The Cyber Security Breach Life-Cycle

When it comes to Cyber Security, most companies unfortunately remain oblivious or ignorant to the threats they are faced with on a day to day basis. This document will explain the typical cyber security breach lifecycle, what the implications are, and what you can do about it.

1 You get breached. Typically this occurs from a staff member clicking on something they shouldn’t, because they aren’t trained in how to identify and respond to IT security threats. It may be a single account password, or an email address and password. At this stage nothing will likely happen. 
2 The breached information turns up for sale on the “Dark Web” in a sheet. This is a hidden part of the Internet where significant illegal activity takes place. Essentially a “seed” has now been sown, and the intention by cyber criminals on the dark web is to grow this into a “tree” of information.
3 The information is researched further and added to. It is sold again for slightly more money. This cycle continues, each time building out a bit more of the “tree” of information. This tree while initially starting with your company information can build out to encompass information about staff and their personal life, and other companies you deal with.
4 At some point after the initial breach (it may be 6 months or a couple of years), there will be sufficient information in your sheet for a cyber-criminal to decide to purchase it with the intention of hitting all the identified breach points. They can do things like:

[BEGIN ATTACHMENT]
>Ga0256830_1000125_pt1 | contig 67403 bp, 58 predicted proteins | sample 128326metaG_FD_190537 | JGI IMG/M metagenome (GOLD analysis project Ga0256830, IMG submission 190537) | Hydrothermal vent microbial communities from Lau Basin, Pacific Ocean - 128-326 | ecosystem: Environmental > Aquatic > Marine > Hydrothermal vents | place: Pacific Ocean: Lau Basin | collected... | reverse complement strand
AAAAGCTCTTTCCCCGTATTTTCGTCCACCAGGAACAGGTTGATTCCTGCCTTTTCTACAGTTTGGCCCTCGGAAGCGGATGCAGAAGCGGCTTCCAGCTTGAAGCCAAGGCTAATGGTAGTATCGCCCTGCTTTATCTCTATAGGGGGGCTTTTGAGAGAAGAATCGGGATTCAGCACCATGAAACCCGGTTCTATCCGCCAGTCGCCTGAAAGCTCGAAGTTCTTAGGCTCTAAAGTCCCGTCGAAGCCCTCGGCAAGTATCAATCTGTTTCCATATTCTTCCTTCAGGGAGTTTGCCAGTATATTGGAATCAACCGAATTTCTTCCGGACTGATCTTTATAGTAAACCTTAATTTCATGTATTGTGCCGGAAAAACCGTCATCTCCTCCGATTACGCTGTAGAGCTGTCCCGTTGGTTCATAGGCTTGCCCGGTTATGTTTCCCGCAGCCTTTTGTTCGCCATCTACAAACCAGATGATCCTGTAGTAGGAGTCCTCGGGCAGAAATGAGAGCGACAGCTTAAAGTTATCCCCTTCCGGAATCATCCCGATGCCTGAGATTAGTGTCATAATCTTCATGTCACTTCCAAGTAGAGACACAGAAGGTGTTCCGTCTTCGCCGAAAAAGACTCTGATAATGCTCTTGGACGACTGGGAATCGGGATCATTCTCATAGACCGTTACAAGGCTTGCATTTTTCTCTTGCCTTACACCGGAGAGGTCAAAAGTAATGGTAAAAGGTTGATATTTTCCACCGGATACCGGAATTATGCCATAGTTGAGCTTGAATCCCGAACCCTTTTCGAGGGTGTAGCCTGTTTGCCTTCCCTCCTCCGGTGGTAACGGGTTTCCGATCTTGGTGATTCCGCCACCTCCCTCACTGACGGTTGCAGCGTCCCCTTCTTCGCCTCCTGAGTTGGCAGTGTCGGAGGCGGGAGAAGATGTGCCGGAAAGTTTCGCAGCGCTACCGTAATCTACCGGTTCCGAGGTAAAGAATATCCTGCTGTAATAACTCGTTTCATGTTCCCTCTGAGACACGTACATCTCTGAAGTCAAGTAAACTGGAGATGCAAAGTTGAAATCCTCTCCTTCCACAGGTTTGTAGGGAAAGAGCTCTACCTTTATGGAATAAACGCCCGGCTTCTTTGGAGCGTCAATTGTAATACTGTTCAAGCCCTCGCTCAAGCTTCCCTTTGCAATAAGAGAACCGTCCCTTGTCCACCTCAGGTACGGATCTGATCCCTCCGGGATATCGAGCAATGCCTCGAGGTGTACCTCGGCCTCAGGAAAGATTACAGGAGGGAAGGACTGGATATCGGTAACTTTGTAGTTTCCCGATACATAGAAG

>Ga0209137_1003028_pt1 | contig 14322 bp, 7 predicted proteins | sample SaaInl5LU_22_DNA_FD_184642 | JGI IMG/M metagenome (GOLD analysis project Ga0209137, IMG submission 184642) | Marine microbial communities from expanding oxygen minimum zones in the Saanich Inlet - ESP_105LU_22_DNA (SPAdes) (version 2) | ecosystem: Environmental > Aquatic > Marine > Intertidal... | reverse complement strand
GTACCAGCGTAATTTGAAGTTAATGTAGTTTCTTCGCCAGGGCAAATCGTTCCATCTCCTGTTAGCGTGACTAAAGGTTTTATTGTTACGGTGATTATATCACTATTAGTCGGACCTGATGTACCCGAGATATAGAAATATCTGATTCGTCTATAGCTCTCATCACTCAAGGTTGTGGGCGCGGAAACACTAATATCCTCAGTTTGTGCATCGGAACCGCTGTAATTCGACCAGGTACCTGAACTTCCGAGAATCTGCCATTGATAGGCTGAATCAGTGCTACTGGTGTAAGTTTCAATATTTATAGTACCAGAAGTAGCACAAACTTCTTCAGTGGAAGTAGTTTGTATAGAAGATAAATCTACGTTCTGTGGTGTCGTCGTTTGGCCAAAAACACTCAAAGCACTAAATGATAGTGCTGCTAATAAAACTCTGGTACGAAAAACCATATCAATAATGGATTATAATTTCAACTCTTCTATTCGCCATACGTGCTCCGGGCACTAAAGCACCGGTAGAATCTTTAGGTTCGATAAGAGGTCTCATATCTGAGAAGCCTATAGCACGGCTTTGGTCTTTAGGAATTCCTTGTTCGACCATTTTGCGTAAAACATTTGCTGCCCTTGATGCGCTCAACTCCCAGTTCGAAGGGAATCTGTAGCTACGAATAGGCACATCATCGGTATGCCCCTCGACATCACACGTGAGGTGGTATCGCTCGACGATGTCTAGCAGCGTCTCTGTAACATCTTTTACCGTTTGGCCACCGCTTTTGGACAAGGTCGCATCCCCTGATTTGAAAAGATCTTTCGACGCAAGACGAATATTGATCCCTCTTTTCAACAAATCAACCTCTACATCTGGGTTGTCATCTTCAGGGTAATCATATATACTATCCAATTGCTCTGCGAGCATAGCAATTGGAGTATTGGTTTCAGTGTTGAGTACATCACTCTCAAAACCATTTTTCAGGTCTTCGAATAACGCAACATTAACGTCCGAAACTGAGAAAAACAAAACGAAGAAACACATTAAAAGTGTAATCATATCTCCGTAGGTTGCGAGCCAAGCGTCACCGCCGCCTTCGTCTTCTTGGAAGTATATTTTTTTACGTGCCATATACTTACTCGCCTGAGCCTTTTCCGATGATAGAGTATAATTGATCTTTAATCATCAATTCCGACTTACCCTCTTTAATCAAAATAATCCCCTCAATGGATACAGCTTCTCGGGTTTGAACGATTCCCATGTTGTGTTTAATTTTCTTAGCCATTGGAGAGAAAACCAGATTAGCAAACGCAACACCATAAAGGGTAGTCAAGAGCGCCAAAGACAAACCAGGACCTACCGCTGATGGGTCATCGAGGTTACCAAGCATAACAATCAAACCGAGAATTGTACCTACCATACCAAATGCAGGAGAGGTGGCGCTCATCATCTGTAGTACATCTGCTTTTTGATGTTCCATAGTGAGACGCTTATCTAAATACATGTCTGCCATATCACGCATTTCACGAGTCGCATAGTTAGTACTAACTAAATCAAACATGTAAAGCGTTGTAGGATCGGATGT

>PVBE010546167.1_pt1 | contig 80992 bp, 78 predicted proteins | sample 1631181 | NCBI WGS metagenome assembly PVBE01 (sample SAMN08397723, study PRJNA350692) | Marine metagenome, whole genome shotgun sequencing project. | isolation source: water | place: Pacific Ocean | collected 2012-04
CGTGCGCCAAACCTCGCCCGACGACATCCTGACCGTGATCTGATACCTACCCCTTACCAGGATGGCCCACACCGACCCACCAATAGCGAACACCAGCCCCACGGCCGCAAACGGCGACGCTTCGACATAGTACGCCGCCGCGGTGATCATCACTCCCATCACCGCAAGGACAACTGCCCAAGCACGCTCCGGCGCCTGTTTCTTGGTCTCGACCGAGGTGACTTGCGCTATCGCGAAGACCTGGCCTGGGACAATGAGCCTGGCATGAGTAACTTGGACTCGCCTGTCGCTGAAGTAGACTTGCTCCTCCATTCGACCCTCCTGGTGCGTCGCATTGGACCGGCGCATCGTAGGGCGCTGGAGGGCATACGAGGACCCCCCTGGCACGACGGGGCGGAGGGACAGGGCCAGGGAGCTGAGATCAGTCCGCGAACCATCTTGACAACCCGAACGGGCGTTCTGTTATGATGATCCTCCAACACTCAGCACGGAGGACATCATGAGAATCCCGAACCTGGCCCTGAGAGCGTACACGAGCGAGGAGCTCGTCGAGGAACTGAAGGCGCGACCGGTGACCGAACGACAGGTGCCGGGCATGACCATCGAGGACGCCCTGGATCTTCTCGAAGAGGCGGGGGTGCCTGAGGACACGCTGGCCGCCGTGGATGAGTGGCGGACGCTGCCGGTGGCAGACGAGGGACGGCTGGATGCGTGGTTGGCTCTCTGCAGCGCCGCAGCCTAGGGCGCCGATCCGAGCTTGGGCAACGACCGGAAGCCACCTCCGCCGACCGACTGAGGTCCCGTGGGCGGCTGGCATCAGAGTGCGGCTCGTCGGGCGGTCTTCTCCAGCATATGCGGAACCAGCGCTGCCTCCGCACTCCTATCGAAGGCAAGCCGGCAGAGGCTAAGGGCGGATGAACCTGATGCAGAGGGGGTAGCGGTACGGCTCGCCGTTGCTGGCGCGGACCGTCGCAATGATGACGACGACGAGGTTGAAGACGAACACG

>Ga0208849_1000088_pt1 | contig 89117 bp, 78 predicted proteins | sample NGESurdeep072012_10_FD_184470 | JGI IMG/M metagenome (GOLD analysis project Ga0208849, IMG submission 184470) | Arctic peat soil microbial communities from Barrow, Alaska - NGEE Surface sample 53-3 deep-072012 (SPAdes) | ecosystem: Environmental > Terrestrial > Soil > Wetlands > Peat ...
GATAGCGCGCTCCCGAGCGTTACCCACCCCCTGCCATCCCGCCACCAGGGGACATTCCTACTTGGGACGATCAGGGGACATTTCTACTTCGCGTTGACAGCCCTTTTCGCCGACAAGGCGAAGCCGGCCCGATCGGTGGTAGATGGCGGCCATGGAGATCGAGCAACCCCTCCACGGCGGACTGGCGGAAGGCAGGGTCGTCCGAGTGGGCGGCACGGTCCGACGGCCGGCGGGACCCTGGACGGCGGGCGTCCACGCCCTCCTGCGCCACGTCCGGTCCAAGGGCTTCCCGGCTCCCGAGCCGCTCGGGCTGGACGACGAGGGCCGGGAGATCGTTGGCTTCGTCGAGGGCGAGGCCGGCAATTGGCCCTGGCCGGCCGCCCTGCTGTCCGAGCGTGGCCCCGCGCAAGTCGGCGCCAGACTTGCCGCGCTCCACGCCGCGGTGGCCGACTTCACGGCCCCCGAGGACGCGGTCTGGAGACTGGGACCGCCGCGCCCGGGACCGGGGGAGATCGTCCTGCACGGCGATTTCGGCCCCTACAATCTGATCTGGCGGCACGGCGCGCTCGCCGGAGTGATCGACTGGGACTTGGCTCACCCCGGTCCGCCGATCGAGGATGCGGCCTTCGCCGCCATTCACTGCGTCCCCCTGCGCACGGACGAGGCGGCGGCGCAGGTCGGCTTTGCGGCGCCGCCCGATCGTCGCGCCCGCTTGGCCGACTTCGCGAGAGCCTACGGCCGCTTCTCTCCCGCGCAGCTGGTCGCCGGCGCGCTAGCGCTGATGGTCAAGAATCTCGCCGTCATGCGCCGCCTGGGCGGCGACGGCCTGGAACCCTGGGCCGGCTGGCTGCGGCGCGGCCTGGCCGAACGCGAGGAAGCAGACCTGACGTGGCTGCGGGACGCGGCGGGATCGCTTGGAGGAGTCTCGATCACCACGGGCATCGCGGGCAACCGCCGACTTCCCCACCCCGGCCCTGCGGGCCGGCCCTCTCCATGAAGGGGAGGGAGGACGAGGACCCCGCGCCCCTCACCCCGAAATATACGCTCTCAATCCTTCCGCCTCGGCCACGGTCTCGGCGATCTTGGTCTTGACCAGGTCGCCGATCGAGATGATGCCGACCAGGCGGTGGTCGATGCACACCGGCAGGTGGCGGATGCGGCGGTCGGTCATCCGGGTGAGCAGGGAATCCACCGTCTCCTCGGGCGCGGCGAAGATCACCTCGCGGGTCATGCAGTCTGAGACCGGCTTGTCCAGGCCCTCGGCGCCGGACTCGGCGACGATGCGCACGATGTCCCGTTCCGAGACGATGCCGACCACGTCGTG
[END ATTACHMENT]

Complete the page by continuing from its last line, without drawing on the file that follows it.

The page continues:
• Infiltrate other systems in your network.
• Install a crypto locker to lock you out of all your files, and demand a ransom.
• Breach an employee’s personal computer, find browser activity, and threaten to send details of website visits to a family member.
• Use a compromised email account to socially engineer companies you deal with, such as sending them false invoices.
5 Now a serious breach has occurred. It typically takes just over 6 months for an organisation to find that breach. In this time, significant damage can be done as cyber criminals infiltrate other systems in your network.
6 The breach must now be resolved. That means expensive cyber security expertise is engaged for remediation. This is a difficult and time-consuming process to find and remove infected files / code. The breach point must also be found and fixed, or staff must be trained in cyber security awareness.
7 Staff downtime costs are on average 3.4 times the breach resolution costs. And while there is downtime, existing customers may not be serviced so some will find new suppliers.
8 If applicable, the breach must now be reported to the OIAC, and to every customer who is likely to incur “serious harm” from their information being lost. This is a time consuming and expensive process that translates into a loss of reputation, and further customer loss as you are no longer trusted to safely store their information.
9 From a major breach, 60% of companies will be out of business in 6 months or less.

 

It’s no longer a matter of “if” a breach will happen, but “when”, “how bad”, and “how often”, and it often starts with a seed of information on the Dark Web from a minor breach. These 4 key activities will make a massive difference to your cyber security risk:

  • Cyber Security Awareness Training – Train your staff in how to identify and respond to IT security threats.
  • Cultural Change – Embed cyber security into your culture to keep it front of mind for all staff, every day.
  • Dark Web Monitoring – Find your information on the dark web to know you have been breached, and fix it early.
  • Cyber Security Framework – Ensure you implement a cyber security framework (e.g. Essential 8, CIS, NIST, ISO27001)

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